IPT VOIP Access layer Switches

Unanswered Question
Jan 4th, 2007
User Badges:

For a new Building with 3 floors, 250 Users per floor using 2 x 6509/720 Sup's for the Core. Which Access layer switches would you use?


Would you use Layer2 (RPVST) or Layer3 (EIGRP stub) at the Access Layer?


3750 Cluster PoE EMI software

Pro's Resilient

Con's Expensive, Switches are now 3-4 years old possible EOL soon.


4506 4507R 4510R Sup2+ PoE Blades

Pro's Cheap

Con's Old technology based on 4006 Architecture 6gbps backplane,

If one power of the power supplies fails some of the phones will stop working

possible EOL Soon


6509 Sup32 PoE Classic line Blades

Pro's

Con's most expensive


  • 1
  • 2
  • 3
  • 4
  • 5
Overall Rating: 4.5 (2 ratings)
Loading.
eofelt Thu, 01/04/2007 - 13:33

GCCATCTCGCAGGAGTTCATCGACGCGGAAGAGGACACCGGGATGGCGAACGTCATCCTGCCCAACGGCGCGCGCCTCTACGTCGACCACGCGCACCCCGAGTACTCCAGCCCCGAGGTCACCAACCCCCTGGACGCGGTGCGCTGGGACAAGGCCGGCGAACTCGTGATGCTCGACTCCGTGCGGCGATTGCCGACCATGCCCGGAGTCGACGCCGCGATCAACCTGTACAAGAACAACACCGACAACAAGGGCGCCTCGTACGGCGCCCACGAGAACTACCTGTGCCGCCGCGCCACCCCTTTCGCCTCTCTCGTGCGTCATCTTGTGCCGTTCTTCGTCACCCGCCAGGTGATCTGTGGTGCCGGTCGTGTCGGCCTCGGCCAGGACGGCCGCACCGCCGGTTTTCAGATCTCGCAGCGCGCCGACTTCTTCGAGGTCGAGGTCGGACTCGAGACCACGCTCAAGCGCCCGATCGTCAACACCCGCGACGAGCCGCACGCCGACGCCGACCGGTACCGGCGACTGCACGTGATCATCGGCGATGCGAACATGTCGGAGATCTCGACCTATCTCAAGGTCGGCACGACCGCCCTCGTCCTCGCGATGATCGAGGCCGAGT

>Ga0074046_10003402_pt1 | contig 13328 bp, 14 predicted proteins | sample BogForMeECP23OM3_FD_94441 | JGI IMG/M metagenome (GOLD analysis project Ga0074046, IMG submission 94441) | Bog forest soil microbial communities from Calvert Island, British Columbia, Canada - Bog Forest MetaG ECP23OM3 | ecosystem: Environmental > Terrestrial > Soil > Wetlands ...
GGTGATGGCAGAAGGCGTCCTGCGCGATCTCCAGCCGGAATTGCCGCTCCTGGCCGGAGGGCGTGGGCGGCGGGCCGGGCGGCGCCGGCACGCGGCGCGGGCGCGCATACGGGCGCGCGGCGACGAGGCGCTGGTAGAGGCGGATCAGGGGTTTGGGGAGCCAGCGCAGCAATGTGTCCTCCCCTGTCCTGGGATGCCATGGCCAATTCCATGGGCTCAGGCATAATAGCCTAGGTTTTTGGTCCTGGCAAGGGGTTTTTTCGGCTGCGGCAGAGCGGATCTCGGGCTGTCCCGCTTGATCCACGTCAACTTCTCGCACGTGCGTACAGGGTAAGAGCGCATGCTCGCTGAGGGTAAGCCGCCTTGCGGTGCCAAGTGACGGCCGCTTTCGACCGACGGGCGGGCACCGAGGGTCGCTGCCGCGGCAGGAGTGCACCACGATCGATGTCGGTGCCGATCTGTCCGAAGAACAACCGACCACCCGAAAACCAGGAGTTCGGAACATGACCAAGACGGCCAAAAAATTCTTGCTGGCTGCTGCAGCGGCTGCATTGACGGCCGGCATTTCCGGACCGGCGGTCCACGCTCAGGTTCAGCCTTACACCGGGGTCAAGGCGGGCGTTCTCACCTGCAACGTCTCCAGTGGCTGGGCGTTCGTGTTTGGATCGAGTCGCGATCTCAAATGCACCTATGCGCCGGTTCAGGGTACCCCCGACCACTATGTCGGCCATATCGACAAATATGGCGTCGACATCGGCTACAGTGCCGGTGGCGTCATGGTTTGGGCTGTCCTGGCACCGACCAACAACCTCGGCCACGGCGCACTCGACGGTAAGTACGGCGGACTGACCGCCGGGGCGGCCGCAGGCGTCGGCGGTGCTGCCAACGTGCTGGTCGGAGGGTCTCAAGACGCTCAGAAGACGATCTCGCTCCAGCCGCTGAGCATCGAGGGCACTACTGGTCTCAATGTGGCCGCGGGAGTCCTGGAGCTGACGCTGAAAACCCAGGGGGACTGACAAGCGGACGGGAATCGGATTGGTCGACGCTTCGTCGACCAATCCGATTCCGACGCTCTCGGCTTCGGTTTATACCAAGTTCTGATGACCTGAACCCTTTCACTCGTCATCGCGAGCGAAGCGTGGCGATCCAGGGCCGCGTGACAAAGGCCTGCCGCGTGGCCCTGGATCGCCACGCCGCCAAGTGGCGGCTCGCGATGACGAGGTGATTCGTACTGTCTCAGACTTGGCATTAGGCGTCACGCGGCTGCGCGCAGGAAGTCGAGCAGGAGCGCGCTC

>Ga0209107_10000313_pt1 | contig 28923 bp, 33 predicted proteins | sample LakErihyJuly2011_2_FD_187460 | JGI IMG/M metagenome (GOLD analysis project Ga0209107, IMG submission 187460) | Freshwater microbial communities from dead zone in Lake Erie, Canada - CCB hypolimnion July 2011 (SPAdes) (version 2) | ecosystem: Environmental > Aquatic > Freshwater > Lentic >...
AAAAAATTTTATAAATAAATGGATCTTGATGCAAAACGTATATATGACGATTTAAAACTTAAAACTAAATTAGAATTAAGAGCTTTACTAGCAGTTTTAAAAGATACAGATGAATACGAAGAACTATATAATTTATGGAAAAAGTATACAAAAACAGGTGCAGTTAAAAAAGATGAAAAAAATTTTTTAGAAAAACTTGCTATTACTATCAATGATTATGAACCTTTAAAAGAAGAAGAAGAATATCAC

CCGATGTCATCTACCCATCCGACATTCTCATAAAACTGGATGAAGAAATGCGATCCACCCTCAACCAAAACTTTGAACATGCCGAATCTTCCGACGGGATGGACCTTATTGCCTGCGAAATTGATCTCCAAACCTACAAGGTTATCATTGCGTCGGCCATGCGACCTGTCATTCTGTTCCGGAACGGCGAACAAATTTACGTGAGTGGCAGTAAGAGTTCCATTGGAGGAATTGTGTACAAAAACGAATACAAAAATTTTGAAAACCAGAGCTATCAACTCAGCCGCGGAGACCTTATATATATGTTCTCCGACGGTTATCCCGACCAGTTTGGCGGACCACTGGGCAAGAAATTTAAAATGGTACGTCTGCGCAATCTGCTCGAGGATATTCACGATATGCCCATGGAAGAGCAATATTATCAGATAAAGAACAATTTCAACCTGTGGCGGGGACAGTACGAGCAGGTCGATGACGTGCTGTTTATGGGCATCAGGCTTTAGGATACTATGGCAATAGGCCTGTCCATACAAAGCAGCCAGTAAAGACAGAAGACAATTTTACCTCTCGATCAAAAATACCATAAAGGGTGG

User Badges:
  • Bronze, 100 points or more

2 per floor: 4506 or 1 4510 with External AC Power Shelf (in a no downtime/tight SLA environment). Split power across a properly rated UPS for no exceptions.


Provides 20% + for growth


Your environment is sim' to mine. No problems to report.


PVST+/RPVST

mark.cronin Thu, 01/04/2007 - 13:37
User Badges:

When was this deployed?


Which IPT vendor are you using?


How are you measuring Latency / Jitter / Voice Quality?

eofelt Fri, 01/05/2007 - 04:33
User Badges:
  • Bronze, 100 points or more

When was this deployed?


>>>> Started Oct 06, dep' still ongoing


Which IPT vendor are you using?


>>>> All Cisco devices aggregate to Avaya Call Managers and gateways (Company's choice)


How are you measuring Latency / Jitter / Voice Quality?


>>> Across a modern LAN is not an issue. Across the WAN, Avaya brought in a small, test box (call sim/statistical measurement) at each end of the access layer with various voice codecs. G.729 is employed here.


Keys are a clean WAN circuit and good QoS implementation.


Actions

This Discussion